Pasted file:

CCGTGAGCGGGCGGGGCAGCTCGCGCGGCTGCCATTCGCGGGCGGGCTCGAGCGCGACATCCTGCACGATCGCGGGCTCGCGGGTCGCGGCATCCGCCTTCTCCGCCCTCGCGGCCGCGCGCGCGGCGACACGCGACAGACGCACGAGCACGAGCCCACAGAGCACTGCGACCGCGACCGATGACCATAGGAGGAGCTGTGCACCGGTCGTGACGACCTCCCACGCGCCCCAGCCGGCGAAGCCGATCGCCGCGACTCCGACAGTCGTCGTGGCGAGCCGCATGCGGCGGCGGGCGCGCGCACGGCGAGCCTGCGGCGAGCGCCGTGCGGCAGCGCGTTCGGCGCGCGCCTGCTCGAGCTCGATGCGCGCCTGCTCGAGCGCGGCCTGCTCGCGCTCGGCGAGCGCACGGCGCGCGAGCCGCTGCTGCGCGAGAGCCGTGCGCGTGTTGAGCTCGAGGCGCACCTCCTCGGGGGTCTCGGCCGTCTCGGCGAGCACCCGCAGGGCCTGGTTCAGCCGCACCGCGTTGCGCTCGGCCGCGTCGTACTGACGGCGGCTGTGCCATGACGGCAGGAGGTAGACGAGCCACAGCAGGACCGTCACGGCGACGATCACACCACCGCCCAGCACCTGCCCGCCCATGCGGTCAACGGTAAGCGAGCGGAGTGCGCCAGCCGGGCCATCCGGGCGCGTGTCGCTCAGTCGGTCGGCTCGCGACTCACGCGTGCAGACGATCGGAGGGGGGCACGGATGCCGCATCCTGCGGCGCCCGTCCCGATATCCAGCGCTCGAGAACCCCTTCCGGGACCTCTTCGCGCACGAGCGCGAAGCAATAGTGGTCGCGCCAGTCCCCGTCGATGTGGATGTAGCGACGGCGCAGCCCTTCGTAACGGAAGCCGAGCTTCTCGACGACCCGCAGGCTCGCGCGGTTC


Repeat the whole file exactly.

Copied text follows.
CCGTGAGCGGGCGGGGCAGCTCGCGCGGCTGCCATTCGCGGGCGGGCTCGAGCGCGACATCCTGCACGATCGCGGGCTCGCGGGTCGCGGCATCCGCCTTCTCCGCCCTCGCGGCCGCGCGCGCGGCGACACGCGACAGACGCACGAGCACGAGCCCACAGAGCACTGCGACCGCGACCGATGACCATAGGAGGAGCTGTGCACCGGTCGTGACGACCTCCCACGCGCCCCAGCCGGCGAAGCCGATCGCCGCGACTCCGACAGTCGTCGTGGCGAGCCGCATGCGGCGGCGGGCGCGCGCACGGCGAGCCTGCGGCGAGCGCCGTGCGGCAGCGCGTTCGGCGCGCGCCTGCTCGAGCTCGATGCGCGCCTGCTCGAGCGCGGCCTGCTCGCGCTCGGCGAGCGCACGGCGCGCGAGCCGCTGCTGCGCGAGAGCCGTGCGCGTGTTGAGCTCGAGGCGCACCTCCTCGGGGGTCTCGGCCGTCTCGGCGAGCACCCGCAGGGCCTGGTTCAGCCGCACCGCGTTGCGCTCGGCCGCGTCGTACTGACGGCGGCTGTGCCATGACGGCAGGAGGTAGACGAGCCACAGCAGGACCGTCACGGCGACGATCACACCACCGCCCAGCACCTGCCCGCCCATGCGGTCAACGGTAAGCGAGCGGAGTGCGCCAGCCGGGCCATCCGGGCGCGTGTCGCTCAGTCGGTCGGCTCGCGACTCACGCGTGCAGACGATCGGAGGGGGGCACGGATGCCGCATCCTGCGGCGCCCGTCCCGATATCCAGCGCTCGAGAACCCCTTCCGGGACCTCTTCGCGCACGAGCGCGAAGCAATAGTGGTCGCGCCAGTCCCCGTCGATGTGGATGTAGCGACGGCGCAGCCCTTCGTAACGGAAGCCGAGCTTCTCGACGACCCGCAGGCTCGCGCGGTTC